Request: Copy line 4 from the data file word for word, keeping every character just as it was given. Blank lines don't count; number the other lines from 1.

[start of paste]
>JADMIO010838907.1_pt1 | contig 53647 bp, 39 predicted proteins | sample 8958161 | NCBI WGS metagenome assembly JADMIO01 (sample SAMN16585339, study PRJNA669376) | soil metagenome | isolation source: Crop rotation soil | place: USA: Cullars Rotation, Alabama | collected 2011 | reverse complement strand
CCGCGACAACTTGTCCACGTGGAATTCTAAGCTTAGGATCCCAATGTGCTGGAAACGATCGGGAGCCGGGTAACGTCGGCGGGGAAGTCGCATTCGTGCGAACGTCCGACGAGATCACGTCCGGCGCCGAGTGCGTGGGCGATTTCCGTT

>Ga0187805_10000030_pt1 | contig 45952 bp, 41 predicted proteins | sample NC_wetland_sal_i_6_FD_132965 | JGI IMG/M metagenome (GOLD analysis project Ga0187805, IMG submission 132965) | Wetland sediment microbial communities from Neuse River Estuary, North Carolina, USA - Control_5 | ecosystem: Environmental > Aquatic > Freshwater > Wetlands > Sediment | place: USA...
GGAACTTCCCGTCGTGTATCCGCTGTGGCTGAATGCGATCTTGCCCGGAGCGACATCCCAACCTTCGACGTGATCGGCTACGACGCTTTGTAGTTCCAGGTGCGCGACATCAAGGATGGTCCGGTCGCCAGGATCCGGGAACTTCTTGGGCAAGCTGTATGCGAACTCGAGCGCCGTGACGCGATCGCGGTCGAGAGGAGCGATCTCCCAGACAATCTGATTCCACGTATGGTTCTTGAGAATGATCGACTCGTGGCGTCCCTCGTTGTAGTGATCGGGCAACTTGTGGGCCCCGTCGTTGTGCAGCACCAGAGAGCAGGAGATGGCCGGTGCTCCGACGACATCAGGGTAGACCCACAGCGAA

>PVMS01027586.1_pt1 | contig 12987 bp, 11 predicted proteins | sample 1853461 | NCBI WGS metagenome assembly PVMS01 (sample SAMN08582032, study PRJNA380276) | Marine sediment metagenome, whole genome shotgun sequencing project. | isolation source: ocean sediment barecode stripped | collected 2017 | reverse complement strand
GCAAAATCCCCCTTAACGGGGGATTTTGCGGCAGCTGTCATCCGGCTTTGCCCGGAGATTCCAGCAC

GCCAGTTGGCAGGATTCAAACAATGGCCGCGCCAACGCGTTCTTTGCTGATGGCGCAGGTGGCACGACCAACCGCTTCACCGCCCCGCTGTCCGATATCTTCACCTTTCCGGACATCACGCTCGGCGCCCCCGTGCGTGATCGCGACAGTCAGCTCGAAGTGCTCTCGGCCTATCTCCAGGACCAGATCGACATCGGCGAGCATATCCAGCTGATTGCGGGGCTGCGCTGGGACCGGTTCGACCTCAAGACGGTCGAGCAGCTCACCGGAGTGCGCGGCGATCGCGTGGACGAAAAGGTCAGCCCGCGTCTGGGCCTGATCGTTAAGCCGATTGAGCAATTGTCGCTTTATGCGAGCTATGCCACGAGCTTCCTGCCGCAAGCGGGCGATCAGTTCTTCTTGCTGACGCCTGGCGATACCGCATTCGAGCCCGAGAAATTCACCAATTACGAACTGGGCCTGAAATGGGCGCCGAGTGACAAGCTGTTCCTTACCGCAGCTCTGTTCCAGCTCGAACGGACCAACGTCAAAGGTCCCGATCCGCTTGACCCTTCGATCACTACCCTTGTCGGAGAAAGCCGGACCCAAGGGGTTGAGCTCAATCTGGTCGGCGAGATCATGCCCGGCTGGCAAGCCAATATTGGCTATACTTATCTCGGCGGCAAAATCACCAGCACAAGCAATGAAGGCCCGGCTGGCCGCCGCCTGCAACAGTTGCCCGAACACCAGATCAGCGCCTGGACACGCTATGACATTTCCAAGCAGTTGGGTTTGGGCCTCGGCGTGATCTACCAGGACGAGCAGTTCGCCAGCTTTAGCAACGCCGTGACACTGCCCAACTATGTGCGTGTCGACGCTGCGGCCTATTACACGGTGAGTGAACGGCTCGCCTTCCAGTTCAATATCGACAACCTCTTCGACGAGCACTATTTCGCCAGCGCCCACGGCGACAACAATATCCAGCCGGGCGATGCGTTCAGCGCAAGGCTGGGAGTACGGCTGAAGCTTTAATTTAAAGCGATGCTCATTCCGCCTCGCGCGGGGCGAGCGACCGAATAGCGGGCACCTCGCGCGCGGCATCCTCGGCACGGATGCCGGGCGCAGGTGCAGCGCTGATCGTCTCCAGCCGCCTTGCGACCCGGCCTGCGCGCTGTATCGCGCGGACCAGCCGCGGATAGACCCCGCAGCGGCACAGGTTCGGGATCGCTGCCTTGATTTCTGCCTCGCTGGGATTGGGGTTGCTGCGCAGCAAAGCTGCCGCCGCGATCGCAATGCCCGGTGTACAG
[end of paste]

GGAACTTCCCGTCGTGTATCCGCTGTGGCTGAATGCGATCTTGCCCGGAGCGACATCCCAACCTTCGACGTGATCGGCTACGACGCTTTGTAGTTCCAGGTGCGCGACATCAAGGATGGTCCGGTCGCCAGGATCCGGGAACTTCTTGGGCAAGCTGTATGCGAACTCGAGCGCCGTGACGCGATCGCGGTCGAGAGGAGCGATCTCCCAGACAATCTGATTCCACGTATGGTTCTTGAGAATGATCGACTCGTGGCGTCCCTCGTTGTAGTGATCGGGCAACTTGTGGGCCCCGTCGTTGTGCAGCACCAGAGAGCAGGAGATGGCCGGTGCTCCGACGACATCAGGGTAGACCCACAGCGAA